Edmund Lyon Memorial Lectureship Series

The Lyon Memorial Lectureship Series, established in 1980, brings distinguished speakers to RIT/NTID to share expertise and scholarly contributions that stand on the cutting edge of advancement in the education and career success of deaf persons. Edmund Lyon (1855-1920) was a noted manufacturer, inventor, humanitarian and philanthropist in Rochester, who served as a trustee of both RIT and the Rochester School for the Deaf.

Upcoming Edmund Lyon Memorial Lectureship Events

Dr. Andrew Manning

Responding to the Climate Crisis: Is the Whole World Deaf?

Headshot of Andrew ManningThursday, September 7, 2023
6:30 - 8:00 p.m. ET
RIT Student Alumni Union
Room/Location: Ingle Auditorium on the RIT Campus

Event Poster
[Poster description: Photo of Andrew Manning on the left, and presentation title, time, date on the right]

RIT/NTID will host the Lyon Lectureship Series featuring Dr. Andrew Manning, a renowned deaf climate scientist, who will give a presentation, “Responding to the Climate Crisis: Is the Whole World Deaf?” on Thursday, September 7, 2023, from 6:30 p.m. to 8:00 p.m. in the Ingle Auditorium. Join Dr. Manning for a lecture as he highlights the major issues related to climate change and discusses what causes climate change and how we can respond to this crisis.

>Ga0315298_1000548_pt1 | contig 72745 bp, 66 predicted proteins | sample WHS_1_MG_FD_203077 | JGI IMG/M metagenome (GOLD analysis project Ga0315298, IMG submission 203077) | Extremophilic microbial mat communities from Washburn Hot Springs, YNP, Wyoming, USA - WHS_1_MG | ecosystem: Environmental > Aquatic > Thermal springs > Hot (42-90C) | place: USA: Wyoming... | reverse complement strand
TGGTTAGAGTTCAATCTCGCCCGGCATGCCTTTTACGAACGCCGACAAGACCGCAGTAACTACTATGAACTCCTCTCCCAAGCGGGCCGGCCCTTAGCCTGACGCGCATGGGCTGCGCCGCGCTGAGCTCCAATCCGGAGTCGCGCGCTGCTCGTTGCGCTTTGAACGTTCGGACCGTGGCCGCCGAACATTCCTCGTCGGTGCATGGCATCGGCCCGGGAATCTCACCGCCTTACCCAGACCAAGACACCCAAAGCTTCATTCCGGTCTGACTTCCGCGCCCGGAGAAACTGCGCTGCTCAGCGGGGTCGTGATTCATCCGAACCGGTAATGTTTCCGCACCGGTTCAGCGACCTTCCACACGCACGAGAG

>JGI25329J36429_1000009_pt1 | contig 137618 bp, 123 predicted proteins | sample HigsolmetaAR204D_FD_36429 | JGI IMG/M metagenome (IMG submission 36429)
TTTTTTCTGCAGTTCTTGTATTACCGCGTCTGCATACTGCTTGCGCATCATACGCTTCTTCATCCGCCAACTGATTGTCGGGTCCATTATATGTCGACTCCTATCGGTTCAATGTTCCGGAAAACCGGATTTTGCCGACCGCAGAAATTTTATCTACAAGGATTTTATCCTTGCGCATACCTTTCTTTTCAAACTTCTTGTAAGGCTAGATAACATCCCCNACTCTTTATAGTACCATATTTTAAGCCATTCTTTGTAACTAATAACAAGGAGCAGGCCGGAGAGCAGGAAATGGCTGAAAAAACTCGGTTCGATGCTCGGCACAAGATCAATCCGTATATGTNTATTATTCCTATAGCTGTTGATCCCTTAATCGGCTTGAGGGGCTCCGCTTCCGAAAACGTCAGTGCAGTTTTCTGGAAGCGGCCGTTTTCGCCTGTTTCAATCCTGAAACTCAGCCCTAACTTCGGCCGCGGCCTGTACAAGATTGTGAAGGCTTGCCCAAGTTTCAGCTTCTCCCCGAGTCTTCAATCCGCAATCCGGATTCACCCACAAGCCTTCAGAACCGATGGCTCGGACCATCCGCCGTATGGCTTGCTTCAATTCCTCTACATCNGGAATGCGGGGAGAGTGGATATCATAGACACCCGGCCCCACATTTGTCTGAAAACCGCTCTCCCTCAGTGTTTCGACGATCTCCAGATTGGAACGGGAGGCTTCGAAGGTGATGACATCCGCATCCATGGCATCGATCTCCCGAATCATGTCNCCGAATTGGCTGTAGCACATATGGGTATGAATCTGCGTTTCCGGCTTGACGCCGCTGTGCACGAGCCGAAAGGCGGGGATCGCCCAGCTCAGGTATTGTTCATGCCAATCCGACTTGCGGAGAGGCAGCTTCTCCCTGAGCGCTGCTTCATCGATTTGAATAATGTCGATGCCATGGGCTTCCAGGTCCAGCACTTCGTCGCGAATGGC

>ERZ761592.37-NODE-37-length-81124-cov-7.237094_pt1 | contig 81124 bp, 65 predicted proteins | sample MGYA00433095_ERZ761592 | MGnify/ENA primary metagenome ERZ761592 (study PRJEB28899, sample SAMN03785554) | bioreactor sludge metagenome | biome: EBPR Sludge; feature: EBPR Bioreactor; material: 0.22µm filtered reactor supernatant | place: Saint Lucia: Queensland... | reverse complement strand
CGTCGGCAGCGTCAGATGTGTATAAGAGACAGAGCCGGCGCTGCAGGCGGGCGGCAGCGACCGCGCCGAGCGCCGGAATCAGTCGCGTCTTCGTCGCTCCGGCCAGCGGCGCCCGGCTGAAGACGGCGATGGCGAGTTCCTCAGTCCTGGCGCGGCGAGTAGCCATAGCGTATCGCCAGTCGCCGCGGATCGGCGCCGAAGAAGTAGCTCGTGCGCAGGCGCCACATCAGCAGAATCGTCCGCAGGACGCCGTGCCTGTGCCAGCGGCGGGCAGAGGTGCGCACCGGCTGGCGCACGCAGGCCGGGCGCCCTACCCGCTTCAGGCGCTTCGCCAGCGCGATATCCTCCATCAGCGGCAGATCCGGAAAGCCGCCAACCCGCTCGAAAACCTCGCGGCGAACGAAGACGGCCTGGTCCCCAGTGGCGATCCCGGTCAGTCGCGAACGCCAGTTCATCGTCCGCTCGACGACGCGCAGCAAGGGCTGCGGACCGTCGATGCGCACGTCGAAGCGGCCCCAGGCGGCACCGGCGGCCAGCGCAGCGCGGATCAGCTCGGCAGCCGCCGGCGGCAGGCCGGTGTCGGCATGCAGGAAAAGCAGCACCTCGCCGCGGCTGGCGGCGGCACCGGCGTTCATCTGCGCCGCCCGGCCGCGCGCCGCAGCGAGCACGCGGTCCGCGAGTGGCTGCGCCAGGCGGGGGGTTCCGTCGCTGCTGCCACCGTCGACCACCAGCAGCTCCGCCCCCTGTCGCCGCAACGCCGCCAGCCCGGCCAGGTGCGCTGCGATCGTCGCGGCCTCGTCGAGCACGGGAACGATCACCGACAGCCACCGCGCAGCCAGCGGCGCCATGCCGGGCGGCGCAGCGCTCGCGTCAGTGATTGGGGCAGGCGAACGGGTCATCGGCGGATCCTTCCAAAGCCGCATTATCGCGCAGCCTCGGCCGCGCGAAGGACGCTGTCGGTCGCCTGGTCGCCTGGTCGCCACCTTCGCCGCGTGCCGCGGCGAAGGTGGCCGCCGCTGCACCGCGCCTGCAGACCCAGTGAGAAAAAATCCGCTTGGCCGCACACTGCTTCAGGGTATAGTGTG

Abstract & Short Bio (docx)

Dr. Manning is a deaf internationally recognized environmental scientist who specializes in climate change. He has worked at the School of Environmental Sciences and the University of East Anglia (UEA). At UEA, Manning established the “Carbon Related Atmospheric Measurement (CRAM) Laboratory” and teaches the next generation of students about the urgency of importance of climate change. He holds a Ph.D. at the Scripps Institution of Oceanography from the University of California in San Diego and a Bachelor of Engineering from the University of Canterbury.

The lecture is free and open to the public. Interpreters will be requested.

For more information, contact Brian Haak, event manager in NTID’s Office of External Affairs, at behoea@rit.edu.

We hope to see you there!

Show/hide speaker biography...

Speaker Biography

In 2001, I completed my Ph.D. in Oceanography at the Scripps Institution of Oceanography, USA. During my thesis work, I developed the world’s first continuous, high precision atmospheric O2 analyser and installed it at the remote monitoring station, Baring Head, New Zealand, where it has continued to collect data since 1999. Atmospheric O2 measurements (together with concurrent CO2 measurements) are a powerful tool for studying the global (and regional) carbon cycle. For example, we are able to partition and quantify the uptake of fossil fuel CO2 emissions by the oceans and land biosphere, and we can explore oxygen, carbon and heat exchanges between the atmosphere and oceans.